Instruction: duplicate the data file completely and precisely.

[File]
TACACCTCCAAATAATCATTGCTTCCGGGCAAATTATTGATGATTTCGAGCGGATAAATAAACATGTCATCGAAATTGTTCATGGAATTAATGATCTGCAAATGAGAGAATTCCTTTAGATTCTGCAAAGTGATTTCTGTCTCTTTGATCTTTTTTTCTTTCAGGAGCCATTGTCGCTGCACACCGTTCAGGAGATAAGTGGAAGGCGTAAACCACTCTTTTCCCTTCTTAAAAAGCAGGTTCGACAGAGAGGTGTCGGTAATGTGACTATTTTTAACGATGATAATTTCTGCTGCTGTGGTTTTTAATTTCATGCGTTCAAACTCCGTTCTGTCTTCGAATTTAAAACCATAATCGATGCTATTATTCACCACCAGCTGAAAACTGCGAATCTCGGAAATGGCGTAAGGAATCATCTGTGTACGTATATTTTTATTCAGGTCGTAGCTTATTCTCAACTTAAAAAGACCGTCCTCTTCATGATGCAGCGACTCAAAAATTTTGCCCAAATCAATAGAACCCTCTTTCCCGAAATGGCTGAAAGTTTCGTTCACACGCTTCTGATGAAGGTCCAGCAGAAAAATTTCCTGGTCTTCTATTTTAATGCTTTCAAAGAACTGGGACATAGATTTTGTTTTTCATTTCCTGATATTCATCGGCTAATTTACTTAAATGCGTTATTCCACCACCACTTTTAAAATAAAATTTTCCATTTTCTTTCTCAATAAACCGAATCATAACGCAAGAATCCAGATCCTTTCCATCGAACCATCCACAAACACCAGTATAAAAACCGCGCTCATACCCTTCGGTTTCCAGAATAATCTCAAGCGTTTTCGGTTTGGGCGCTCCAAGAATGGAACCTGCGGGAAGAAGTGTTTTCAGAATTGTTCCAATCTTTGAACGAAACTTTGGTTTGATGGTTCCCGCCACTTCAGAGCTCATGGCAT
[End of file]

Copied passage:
TACACCTCCAAATAATCATTGCTTCCGGGCAAATTATTGATGATTTCGAGCGGATAAATAAACATGTCATCGAAATTGTTCATGGAATTAATGATCTGCAAATGAGAGAATTCCTTTAGATTCTGCAAAGTGATTTCTGTCTCTTTGATCTTTTTTTCTTTCAGGAGCCATTGTCGCTGCACACCGTTCAGGAGATAAGTGGAAGGCGTAAACCACTCTTTTCCCTTCTTAAAAAGCAGGTTCGACAGAGAGGTGTCGGTAATGTGACTATTTTTAACGATGATAATTTCTGCTGCTGTGGTTTTTAATTTCATGCGTTCAAACTCCGTTCTGTCTTCGAATTTAAAACCATAATCGATGCTATTATTCACCACCAGCTGAAAACTGCGAATCTCGGAAATGGCGTAAGGAATCATCTGTGTACGTATATTTTTATTCAGGTCGTAGCTTATTCTCAACTTAAAAAGACCGTCCTCTTCATGATGCAGCGACTCAAAAATTTTGCCCAAATCAATAGAACCCTCTTTCCCGAAATGGCTGAAAGTTTCGTTCACACGCTTCTGATGAAGGTCCAGCAGAAAAATTTCCTGGTCTTCTATTTTAATGCTTTCAAAGAACTGGGACATAGATTTTGTTTTTCATTTCCTGATATTCATCGGCTAATTTACTTAAATGCGTTATTCCACCACCACTTTTAAAATAAAATTTTCCATTTTCTTTCTCAATAAACCGAATCATAACGCAAGAATCCAGATCCTTTCCATCGAACCATCCACAAACACCAGTATAAAAACCGCGCTCATACCCTTCGGTTTCCAGAATAATCTCAAGCGTTTTCGGTTTGGGCGCTCCAAGAATGGAACCTGCGGGAAGAAGTGTTTTCAGAATTGTTCCAATCTTTGAACGAAACTTTGGTTTGATGGTTCCCGCCACTTCAGAGCTCATGGCAT